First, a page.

LET THE RIGHT ONE IN is labelled a Vampire Love Story, and it is. But if you're a fan of the softer, vampire romances where a simple bite on the neck is the weapon of choice, or where the vampire is the romantic hero who saves the day – then approach this book with caution. LET THE RIGHT ONE IN is part horror story, part romance, part comedy routine and part murder mystery. And it's graphic. Very very graphic. And hypnotic, fascinating and alluring. And weird – it has to be said – very very weird. LET THE RIGHT ONE IN proved to me again that weird isn't always bad, sometimes it's just weird. Obviously to read this book you need an almighty disconnection with reality. This is the story of a vampire and her familiar (for want of a better description) and the violence implicit in a vampire staying alive. There's a certain disconnection in reactions around these events, as despite a number of sightings and some very gruesome events around the fate of the familiar, the neighbourhood seems surprisingly unaware of the vampire in their midst. But by that time, you're so wrapped up in Oskar's ultimate fate that it's a bit immaterial. Certainly you're so wrapped up in the whole Gothic feeling of it, anything anybody does or is doesn't really come to be all that surprising.
With some overtones of Mary Shelley's Frankenstein, Eli is aware of what she is and what she does. She is not just a blood sucking monster, intent on her own survival and Oskar needs a friend who believes in him and he can trust.
LET THE RIGHT ONE IN dragged me so far out of my comfort zone, I should have packed a lunch, but the journey, despite the gory components, despite the out and out weirdness of the entire book, was not without a particular sort of joy and was most definitely extremely memorable.
OVER EXPOSURE - Hugo Rifkind
Macaulay Lewis has a major problem. Sure he was there the night that shadowy society cat-burglar Fingers stole the Bushman's Thimbles (diamonds that is) from Gemma Conrad's nipples, with the weathergirl not even noticing they had gone. But he kind of didn't update the copy that subsequently went out on his own newspaper's front page so there was no mention of this startling event. Bit embarrassing. Even more embarrassing because the glittering social event was that paper's own Diamond Awards night.
Mac is pretty used to stuffing up though - he spends most of his life in a slightly hung-over increasingly desperate search for a life. Fingers, though, is not the life he wants. The powers that be at the newspaper seem to think that Fingers is somehow their story and despite everything, they hope that Mac is their inner track to the cat burglar. Everybody else in the London media has other ideas. Mac, alas, finds himself more and more at events where Fingers pulls off one of his grand heists and slowly people start to wonder whether Mac and Fingers are more closely acquainted than initially thought. Whilst everyone else is madly speculating, Mac is just trying to get through the day and maybe get laid.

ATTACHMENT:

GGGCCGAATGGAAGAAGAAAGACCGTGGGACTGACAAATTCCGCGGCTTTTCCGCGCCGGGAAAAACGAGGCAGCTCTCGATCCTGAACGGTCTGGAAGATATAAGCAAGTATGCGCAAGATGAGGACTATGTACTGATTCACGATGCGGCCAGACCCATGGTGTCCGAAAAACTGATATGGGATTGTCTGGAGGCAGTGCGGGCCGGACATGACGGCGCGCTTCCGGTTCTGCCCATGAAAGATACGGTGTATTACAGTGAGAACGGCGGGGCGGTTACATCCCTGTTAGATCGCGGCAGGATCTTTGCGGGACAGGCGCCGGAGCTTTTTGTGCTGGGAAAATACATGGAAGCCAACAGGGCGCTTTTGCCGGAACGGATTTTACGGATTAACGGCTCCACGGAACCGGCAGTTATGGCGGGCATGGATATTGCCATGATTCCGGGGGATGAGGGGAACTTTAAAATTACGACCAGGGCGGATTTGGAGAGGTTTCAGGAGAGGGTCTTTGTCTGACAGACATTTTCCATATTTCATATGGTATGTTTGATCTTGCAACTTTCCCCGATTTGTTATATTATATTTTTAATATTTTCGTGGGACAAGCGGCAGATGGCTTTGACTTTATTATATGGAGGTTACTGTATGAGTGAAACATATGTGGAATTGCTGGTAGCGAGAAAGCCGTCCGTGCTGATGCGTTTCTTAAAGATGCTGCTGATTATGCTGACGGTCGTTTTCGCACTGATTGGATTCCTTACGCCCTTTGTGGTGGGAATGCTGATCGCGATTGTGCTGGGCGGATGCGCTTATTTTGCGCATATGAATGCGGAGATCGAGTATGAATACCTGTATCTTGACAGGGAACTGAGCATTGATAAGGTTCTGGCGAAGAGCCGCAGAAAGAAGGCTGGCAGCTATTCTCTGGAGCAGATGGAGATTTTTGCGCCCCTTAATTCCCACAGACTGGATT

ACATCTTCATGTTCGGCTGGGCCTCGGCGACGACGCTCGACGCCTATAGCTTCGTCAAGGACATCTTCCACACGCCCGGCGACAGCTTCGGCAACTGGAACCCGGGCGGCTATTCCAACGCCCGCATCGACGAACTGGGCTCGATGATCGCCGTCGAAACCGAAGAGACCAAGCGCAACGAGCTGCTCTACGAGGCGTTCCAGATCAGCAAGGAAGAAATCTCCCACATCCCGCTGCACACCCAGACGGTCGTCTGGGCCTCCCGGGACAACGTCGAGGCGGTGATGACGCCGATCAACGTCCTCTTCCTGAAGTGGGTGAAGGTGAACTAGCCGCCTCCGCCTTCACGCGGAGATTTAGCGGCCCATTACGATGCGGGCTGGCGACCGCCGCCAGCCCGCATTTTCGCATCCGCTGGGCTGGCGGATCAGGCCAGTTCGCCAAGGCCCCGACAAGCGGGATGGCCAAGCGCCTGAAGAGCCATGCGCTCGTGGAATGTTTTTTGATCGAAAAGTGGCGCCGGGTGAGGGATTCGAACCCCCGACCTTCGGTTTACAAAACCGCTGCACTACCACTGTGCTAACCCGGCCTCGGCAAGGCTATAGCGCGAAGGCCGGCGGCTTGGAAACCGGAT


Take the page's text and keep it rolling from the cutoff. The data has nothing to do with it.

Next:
As Fingers increasingly pulls off more elaborate thefts, Mac finds his job security more and more threatened by his total inability to get anything right about this story, and he's no closer to getting his ex-girlfriend Elspeth to fancy him again. He also can't get sister Janie to stop dating losers and sister (christened Margaret - now Miriam) to stop playing the role of Jewish Princess. With their Scottish father and absent Jewish mother, Mac, Margaret and Janie are a close set of siblings despite everything.
OVER EXPOSURE is a bit of a romp through the grotty, silly, self-obsessed world of B-grade celebrity, heavy duty partying and the gossip columns of London. The famous names are liberally sprinkled throughout the book, but for non-UK based, not addicted to TV readers, it will require acceptance that these people were probably famous for some reason and the ability to just let that roll, because frankly, this particular reader has only heard of one in every 10 of the names.
There's also nothing terribly serious about OVER EXPOSURE, but the silliness is quite catching. Readers will have to be prepared for a bit of debauchery and some overt drug use and drinking, but Mac's a great character and there are some good, strong secondary characters orbiting around him. OVER EXPOSURE is a really fun, silly caper book, built around these elaborate celebrity thefts and a bloke who is just trying to straighten up and get the girl.
SHAME, Karin Alvtegen
Monica, is a successful, well regarded surgeon and physician who is ashamed of something in her past. She can't develop any meaningful relationships with anyone and pushes anyone who gets close quickly away.
Maj-Britt, hiding from the world behind an endless supply of food, requires help just to live, she is so obese. Locked in her apartment away from the world, Maj-Britt is deeply ashamed of something in her past.
Monica and Maj-Britt don't know each other, yet somehow, because of a conference, a car-accident and a care-worker, they briefly collide. The results of that collision, catastrophic for one in the short term, force both of them to confront the past and deal with their personal shame.
SHAME is not a novel for readers who like a murder right up there are the front of the book, with an investigation to resolve the crime. There really is no murder in SHAME, but there is death, sadness, despair, personal angst and profound tragedy and sorrow.
SHAME takes you carefully through the lives of Monica and Maj-Britt, revealing the events that lead to the shame that they each feel, and what has happened to each of them since. As those events are revealed, a connection between the two women slowly eventuates. The connection could save them, or it could destroy them both.